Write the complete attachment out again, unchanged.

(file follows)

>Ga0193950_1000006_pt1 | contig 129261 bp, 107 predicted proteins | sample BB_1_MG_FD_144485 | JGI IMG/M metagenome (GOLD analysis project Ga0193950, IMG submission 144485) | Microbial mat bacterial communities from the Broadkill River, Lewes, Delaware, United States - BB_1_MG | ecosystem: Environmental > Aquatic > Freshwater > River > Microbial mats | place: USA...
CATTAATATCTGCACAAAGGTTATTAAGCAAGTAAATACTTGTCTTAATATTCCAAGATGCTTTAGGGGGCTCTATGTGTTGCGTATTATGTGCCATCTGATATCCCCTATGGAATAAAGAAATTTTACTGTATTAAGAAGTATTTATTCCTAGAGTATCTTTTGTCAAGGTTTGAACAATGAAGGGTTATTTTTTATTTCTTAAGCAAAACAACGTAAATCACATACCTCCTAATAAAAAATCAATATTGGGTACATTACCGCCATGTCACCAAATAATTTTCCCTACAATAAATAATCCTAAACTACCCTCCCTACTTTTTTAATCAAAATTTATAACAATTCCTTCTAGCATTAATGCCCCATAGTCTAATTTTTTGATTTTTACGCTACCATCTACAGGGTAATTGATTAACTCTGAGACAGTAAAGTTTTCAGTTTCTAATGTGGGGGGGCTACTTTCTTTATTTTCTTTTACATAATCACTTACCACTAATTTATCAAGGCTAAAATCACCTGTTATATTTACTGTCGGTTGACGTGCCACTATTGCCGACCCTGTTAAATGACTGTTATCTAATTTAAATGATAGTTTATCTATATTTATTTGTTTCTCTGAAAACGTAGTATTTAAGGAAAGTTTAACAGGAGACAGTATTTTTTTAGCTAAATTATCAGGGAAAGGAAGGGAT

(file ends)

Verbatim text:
>Ga0193950_1000006_pt1 | contig 129261 bp, 107 predicted proteins | sample BB_1_MG_FD_144485 | JGI IMG/M metagenome (GOLD analysis project Ga0193950, IMG submission 144485) | Microbial mat bacterial communities from the Broadkill River, Lewes, Delaware, United States - BB_1_MG | ecosystem: Environmental > Aquatic > Freshwater > River > Microbial mats | place: USA...
CATTAATATCTGCACAAAGGTTATTAAGCAAGTAAATACTTGTCTTAATATTCCAAGATGCTTTAGGGGGCTCTATGTGTTGCGTATTATGTGCCATCTGATATCCCCTATGGAATAAAGAAATTTTACTGTATTAAGAAGTATTTATTCCTAGAGTATCTTTTGTCAAGGTTTGAACAATGAAGGGTTATTTTTTATTTCTTAAGCAAAACAACGTAAATCACATACCTCCTAATAAAAAATCAATATTGGGTACATTACCGCCATGTCACCAAATAATTTTCCCTACAATAAATAATCCTAAACTACCCTCCCTACTTTTTTAATCAAAATTTATAACAATTCCTTCTAGCATTAATGCCCCATAGTCTAATTTTTTGATTTTTACGCTACCATCTACAGGGTAATTGATTAACTCTGAGACAGTAAAGTTTTCAGTTTCTAATGTGGGGGGGCTACTTTCTTTATTTTCTTTTACATAATCACTTACCACTAATTTATCAAGGCTAAAATCACCTGTTATATTTACTGTCGGTTGACGTGCCACTATTGCCGACCCTGTTAAATGACTGTTATCTAATTTAAATGATAGTTTATCTATATTTATTTGTTTCTCTGAAAACGTAGTATTTAAGGAAAGTTTAACAGGAGACAGTATTTTTTTAGCTAAATTATCAGGGAAAGGAAGGGAT